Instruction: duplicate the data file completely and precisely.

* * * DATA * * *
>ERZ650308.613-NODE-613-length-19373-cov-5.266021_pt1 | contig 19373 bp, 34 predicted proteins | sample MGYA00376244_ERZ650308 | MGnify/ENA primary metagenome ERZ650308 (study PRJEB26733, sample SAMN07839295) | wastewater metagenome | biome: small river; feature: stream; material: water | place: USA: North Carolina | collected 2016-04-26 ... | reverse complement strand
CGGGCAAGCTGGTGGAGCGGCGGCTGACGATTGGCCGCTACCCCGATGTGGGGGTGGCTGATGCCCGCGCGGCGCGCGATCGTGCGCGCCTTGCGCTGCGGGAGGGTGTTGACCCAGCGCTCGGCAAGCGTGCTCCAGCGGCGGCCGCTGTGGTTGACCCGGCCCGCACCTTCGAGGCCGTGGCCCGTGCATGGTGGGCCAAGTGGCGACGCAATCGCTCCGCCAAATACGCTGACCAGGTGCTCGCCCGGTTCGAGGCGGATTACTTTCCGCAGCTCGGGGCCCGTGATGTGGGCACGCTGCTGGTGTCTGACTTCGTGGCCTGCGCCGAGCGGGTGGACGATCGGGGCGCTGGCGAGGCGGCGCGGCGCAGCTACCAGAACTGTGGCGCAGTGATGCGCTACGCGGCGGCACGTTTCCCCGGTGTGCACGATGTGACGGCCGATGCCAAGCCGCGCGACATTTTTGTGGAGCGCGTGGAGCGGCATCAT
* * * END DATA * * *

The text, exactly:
>ERZ650308.613-NODE-613-length-19373-cov-5.266021_pt1 | contig 19373 bp, 34 predicted proteins | sample MGYA00376244_ERZ650308 | MGnify/ENA primary metagenome ERZ650308 (study PRJEB26733, sample SAMN07839295) | wastewater metagenome | biome: small river; feature: stream; material: water | place: USA: North Carolina | collected 2016-04-26 ... | reverse complement strand
CGGGCAAGCTGGTGGAGCGGCGGCTGACGATTGGCCGCTACCCCGATGTGGGGGTGGCTGATGCCCGCGCGGCGCGCGATCGTGCGCGCCTTGCGCTGCGGGAGGGTGTTGACCCAGCGCTCGGCAAGCGTGCTCCAGCGGCGGCCGCTGTGGTTGACCCGGCCCGCACCTTCGAGGCCGTGGCCCGTGCATGGTGGGCCAAGTGGCGACGCAATCGCTCCGCCAAATACGCTGACCAGGTGCTCGCCCGGTTCGAGGCGGATTACTTTCCGCAGCTCGGGGCCCGTGATGTGGGCACGCTGCTGGTGTCTGACTTCGTGGCCTGCGCCGAGCGGGTGGACGATCGGGGCGCTGGCGAGGCGGCGCGGCGCAGCTACCAGAACTGTGGCGCAGTGATGCGCTACGCGGCGGCACGTTTCCCCGGTGTGCACGATGTGACGGCCGATGCCAAGCCGCGCGACATTTTTGTGGAGCGCGTGGAGCGGCATCAT